Categories: Linux, Podcast, Tyler B Tags: ,

December 8th, 2016 No comments

Continuing my ‘quest to seek out the hidden gems amongst the Linux alternative software pile’ I decided to take a look into alternative word processors this time. Outside of the major two offerings, LibreOffice and OpenOffice, there are two smaller word processors that often get mentioned: Abiword and Calligra Words. This post is about the…

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Categories: Open Source Software, Tyler B Tags:

December 7th, 2016 No comments

This is a podcast presentation from the Kitchener Waterloo Linux Users Group on the topic of OpenWRT customization published on December 6th 2016. You can find the original Kitchener Waterloo Linux Users Group post here.

Categories: Linux, Podcast, Tyler B Tags: ,

December 7th, 2016 No comments

This post was originally published on December 15, 2009. The original can be found here. Just about everything that I’ve ever read about media playback on Linux has been negative. As I understand the situation, the general consensus of the internet is that Linux should not be relied on to play media of any kind….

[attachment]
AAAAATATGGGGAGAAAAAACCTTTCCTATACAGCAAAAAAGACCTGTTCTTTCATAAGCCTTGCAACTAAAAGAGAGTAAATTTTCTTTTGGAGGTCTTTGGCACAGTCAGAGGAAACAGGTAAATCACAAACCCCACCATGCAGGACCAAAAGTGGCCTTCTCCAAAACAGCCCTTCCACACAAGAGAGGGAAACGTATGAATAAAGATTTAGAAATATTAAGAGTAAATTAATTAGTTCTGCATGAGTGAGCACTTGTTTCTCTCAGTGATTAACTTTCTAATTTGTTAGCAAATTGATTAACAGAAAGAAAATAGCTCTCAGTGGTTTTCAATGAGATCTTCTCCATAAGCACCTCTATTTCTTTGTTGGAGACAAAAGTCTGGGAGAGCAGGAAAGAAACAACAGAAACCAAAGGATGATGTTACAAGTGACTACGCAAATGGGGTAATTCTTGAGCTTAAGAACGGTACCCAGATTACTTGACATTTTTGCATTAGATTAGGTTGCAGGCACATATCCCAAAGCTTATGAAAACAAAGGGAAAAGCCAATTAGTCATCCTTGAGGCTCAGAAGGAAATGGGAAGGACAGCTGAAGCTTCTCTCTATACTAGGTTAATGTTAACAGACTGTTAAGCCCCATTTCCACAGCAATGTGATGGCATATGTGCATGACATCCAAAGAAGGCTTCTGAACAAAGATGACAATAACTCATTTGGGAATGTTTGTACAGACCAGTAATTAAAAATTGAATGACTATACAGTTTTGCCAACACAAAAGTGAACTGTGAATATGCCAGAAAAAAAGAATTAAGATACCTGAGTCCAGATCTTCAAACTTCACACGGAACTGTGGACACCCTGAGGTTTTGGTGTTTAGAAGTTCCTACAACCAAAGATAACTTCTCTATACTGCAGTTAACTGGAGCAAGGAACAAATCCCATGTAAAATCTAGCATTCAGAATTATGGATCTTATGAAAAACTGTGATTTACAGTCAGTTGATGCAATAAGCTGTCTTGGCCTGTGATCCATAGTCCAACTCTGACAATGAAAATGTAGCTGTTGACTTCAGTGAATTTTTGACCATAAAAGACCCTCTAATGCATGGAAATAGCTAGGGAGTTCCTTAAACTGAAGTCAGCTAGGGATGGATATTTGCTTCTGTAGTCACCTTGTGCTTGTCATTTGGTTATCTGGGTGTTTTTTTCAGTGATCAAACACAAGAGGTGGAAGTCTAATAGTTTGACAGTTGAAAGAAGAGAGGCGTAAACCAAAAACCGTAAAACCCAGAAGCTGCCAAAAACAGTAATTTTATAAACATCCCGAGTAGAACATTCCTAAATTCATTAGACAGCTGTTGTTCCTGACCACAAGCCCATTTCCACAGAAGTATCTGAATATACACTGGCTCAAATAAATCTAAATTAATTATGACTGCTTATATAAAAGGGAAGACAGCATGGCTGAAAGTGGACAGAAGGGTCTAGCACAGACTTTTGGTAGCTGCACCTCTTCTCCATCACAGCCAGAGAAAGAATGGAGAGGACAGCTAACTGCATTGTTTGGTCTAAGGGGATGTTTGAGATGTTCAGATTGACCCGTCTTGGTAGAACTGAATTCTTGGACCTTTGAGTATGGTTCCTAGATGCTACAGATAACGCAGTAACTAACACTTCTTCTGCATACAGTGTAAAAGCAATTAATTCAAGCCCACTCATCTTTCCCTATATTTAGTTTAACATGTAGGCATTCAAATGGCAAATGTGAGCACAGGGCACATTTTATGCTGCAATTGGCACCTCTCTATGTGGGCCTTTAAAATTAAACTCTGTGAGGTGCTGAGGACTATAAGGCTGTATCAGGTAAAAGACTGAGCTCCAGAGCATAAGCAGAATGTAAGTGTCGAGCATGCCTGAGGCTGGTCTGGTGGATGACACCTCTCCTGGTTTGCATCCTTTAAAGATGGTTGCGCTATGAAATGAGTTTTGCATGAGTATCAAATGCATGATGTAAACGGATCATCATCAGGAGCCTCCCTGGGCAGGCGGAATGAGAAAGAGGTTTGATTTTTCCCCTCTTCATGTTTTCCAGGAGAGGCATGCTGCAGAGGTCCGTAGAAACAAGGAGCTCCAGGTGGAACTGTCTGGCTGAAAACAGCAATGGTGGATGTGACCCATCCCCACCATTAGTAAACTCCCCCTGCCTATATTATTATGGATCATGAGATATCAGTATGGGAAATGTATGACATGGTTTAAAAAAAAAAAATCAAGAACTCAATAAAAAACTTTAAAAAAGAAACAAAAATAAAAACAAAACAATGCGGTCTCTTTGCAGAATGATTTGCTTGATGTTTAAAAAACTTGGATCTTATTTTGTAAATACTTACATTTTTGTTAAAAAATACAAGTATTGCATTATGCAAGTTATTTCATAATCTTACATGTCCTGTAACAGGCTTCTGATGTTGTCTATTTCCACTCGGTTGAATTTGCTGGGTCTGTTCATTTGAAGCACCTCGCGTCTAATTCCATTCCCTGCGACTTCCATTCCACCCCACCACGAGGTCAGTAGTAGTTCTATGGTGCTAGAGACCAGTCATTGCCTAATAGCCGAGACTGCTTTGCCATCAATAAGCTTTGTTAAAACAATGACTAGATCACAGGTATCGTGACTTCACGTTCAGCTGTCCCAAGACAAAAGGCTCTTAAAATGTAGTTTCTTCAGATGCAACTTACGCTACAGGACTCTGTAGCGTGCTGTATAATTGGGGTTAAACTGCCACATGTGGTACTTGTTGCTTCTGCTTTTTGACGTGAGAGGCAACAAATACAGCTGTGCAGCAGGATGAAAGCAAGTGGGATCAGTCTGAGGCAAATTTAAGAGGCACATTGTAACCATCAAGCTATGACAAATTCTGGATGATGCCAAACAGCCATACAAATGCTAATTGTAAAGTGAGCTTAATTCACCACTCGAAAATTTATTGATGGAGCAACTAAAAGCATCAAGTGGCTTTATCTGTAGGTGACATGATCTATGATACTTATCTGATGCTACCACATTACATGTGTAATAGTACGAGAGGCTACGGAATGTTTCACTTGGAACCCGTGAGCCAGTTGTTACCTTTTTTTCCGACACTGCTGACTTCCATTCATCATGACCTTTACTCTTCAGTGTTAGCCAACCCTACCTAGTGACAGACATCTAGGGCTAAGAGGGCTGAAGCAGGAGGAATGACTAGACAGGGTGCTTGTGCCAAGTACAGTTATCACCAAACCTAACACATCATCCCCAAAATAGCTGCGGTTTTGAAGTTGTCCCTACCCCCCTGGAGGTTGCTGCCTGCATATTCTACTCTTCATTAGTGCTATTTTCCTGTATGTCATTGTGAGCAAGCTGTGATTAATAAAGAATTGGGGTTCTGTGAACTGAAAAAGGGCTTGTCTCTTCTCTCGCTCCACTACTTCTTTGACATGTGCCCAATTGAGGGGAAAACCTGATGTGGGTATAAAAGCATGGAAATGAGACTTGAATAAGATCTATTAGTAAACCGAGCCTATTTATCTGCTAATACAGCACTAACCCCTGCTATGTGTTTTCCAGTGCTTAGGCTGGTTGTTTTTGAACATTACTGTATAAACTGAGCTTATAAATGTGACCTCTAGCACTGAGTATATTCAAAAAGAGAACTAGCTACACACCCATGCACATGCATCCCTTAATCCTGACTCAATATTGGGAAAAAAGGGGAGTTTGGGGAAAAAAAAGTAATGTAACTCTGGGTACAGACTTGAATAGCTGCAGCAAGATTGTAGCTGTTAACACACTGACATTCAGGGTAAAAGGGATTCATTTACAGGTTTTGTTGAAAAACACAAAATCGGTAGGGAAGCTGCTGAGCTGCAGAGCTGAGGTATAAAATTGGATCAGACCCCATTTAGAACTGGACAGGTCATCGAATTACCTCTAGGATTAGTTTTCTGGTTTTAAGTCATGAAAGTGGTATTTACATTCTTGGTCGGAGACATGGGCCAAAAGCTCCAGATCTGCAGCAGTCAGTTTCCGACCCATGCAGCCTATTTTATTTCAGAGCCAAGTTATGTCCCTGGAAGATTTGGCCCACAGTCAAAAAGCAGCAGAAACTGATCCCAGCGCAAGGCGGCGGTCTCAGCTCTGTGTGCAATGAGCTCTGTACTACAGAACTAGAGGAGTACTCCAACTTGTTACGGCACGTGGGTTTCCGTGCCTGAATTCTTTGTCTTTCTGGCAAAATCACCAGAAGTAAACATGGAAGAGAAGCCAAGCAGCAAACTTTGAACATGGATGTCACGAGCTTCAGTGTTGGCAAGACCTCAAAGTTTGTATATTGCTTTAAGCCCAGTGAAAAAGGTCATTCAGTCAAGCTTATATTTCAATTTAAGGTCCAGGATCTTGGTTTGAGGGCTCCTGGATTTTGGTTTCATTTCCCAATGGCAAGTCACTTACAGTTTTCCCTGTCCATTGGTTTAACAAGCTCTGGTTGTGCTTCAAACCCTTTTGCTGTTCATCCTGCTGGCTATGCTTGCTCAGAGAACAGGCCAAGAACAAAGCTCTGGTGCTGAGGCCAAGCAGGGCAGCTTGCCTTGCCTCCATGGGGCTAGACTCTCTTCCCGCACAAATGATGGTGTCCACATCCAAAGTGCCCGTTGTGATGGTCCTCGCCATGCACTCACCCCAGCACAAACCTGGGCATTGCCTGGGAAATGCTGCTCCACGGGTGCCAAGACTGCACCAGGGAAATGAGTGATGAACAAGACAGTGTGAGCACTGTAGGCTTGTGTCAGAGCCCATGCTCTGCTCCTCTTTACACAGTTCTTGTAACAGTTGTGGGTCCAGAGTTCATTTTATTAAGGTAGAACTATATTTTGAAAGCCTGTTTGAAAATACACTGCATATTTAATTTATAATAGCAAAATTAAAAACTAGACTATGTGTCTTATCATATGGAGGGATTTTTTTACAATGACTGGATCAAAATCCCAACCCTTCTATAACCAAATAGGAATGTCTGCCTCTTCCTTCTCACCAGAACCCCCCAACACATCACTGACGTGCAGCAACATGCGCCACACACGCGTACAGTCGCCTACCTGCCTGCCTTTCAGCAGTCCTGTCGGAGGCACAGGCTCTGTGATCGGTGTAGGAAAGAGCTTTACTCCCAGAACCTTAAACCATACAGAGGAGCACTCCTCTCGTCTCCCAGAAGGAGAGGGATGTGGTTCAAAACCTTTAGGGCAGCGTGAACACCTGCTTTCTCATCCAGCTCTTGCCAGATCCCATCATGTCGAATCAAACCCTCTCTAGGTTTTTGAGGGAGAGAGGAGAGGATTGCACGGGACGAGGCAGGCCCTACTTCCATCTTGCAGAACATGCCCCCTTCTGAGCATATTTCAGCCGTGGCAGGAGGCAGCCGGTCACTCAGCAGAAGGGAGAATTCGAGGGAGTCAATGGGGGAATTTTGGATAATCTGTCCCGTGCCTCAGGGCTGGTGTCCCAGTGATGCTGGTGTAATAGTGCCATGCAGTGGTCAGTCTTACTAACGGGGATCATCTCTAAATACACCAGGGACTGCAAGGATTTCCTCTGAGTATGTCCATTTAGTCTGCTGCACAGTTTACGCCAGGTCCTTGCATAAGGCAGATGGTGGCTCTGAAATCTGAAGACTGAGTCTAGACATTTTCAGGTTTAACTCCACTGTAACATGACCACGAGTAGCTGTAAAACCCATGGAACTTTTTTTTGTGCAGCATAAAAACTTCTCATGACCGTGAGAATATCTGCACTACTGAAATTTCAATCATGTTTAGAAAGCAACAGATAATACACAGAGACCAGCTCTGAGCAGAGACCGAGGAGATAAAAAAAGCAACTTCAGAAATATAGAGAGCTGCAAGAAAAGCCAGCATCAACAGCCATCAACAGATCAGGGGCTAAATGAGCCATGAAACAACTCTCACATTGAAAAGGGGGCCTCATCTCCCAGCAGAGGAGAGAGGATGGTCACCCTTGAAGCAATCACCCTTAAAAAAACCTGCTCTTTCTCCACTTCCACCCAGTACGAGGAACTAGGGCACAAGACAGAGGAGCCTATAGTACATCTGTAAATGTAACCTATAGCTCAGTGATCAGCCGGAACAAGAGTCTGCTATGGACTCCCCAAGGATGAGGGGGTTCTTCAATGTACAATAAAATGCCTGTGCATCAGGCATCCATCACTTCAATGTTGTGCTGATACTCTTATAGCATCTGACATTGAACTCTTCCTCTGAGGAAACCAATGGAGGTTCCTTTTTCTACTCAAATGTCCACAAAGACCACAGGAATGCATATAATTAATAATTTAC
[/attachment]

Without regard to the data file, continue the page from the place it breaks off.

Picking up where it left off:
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December 6th, 2016 No comments

LibriVox is a really neat project that takes volunteer readers who record themselves reading public domain works aloud and packages up the results as completely free audiobooks. This is a great alternative to something like the commercial offerings found at Audible, although it doesn’t have anywhere near the same number of available books to choose from. This…

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December 5th, 2016 No comments

This post was originally published on November 23, 2009. The original can be found here. GNOME Do is a fantastic little program that makes Linux Mint a very comfortable experience. At first glance, GNOME Do just looks like a collection of launchers that can be docked to your window, with a search function attached for…

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December 2nd, 2016 No comments

This post was originally published on January 17, 2016. The original can be found here. Over the past few years there has been a big push to replace proprietary formats with open formats. For example Open Document Format and Office Open XML have largely replaced the legacy binary formats, we’re now seeing HTML5 + JavaScript…